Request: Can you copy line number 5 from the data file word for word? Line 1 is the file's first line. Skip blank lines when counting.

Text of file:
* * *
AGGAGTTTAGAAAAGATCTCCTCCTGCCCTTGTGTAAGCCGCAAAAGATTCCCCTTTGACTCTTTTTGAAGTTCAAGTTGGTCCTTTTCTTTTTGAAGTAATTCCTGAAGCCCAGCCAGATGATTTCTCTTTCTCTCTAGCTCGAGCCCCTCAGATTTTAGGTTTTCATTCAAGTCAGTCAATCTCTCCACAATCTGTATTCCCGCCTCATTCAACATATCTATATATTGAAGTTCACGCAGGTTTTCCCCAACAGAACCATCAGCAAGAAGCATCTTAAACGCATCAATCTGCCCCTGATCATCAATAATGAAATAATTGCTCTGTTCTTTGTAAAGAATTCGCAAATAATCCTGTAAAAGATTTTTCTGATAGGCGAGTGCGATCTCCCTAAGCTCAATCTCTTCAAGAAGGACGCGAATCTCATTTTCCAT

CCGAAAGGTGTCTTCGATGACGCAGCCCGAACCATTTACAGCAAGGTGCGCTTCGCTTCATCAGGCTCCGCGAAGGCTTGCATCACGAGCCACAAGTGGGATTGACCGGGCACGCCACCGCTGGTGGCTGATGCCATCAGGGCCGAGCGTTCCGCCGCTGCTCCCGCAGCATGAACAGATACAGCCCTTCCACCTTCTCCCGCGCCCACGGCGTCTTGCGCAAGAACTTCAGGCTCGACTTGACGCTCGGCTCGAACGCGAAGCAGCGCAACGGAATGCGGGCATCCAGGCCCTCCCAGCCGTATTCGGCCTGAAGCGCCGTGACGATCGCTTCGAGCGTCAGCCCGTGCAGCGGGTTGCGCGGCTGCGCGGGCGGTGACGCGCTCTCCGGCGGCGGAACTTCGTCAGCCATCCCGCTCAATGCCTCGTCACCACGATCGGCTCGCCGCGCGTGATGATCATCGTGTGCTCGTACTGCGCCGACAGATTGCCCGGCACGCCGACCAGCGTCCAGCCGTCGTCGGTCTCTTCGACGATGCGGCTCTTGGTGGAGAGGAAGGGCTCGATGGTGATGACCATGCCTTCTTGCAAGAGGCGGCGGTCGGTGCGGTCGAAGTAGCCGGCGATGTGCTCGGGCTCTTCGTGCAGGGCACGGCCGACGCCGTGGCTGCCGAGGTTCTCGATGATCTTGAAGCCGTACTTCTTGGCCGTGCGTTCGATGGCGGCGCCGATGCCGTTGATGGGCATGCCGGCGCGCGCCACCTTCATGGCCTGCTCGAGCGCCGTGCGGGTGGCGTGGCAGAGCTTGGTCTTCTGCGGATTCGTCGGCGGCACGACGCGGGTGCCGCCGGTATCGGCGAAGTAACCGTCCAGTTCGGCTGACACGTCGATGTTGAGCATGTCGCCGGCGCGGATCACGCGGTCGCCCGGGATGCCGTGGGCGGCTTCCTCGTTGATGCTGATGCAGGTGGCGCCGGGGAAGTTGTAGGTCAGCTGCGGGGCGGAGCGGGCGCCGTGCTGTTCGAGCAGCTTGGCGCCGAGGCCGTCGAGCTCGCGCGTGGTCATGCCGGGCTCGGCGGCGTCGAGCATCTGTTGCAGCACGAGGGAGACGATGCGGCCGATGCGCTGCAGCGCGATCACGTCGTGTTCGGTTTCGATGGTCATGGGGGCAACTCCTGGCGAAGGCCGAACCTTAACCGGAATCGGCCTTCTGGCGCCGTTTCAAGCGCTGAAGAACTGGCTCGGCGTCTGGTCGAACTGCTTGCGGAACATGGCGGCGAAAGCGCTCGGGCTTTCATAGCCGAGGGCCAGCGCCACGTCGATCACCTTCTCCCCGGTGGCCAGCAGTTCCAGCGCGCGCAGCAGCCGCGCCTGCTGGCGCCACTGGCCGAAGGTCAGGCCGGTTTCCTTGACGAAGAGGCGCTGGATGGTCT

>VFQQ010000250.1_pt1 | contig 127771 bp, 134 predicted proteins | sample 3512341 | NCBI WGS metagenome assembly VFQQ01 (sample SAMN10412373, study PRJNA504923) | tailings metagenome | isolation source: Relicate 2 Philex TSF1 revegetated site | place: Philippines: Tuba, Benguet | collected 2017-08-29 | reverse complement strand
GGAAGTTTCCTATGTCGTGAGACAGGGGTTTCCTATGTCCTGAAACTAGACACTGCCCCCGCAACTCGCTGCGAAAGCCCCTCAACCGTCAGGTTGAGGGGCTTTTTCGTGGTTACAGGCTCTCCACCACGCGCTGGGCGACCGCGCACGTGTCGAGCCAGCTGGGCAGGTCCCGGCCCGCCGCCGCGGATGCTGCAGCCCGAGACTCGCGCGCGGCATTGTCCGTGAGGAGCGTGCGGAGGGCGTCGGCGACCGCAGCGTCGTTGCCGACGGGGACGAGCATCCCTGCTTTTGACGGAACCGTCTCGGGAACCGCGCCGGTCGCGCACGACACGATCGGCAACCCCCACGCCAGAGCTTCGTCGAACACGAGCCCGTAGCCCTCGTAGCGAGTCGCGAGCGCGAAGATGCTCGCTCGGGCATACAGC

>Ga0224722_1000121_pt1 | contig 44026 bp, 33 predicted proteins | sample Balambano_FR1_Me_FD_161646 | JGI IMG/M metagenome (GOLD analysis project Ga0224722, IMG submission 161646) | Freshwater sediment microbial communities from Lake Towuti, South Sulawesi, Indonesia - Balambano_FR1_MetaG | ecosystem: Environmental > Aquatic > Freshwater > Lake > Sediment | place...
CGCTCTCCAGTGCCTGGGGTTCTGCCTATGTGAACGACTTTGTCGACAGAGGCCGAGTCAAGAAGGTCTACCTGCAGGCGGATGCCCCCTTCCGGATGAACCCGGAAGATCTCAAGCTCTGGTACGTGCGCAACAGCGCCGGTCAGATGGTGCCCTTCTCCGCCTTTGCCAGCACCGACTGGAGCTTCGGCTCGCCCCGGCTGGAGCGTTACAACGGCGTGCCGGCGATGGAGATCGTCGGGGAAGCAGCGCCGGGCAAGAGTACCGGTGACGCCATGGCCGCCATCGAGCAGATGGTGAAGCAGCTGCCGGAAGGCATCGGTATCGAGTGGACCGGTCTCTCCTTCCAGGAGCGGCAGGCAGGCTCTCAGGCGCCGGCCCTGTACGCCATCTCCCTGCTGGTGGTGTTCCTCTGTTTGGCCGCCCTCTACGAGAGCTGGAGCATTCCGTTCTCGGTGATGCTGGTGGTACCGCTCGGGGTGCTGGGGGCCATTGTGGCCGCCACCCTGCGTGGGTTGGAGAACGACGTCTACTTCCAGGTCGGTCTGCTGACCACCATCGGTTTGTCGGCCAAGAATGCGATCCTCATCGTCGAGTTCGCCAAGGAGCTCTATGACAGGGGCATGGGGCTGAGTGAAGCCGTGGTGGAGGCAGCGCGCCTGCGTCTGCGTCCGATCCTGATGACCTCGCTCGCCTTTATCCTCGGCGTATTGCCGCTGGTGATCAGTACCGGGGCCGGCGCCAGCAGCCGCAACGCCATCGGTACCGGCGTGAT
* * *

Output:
>Ga0224722_1000121_pt1 | contig 44026 bp, 33 predicted proteins | sample Balambano_FR1_Me_FD_161646 | JGI IMG/M metagenome (GOLD analysis project Ga0224722, IMG submission 161646) | Freshwater sediment microbial communities from Lake Towuti, South Sulawesi, Indonesia - Balambano_FR1_MetaG | ecosystem: Environmental > Aquatic > Freshwater > Lake > Sediment | place...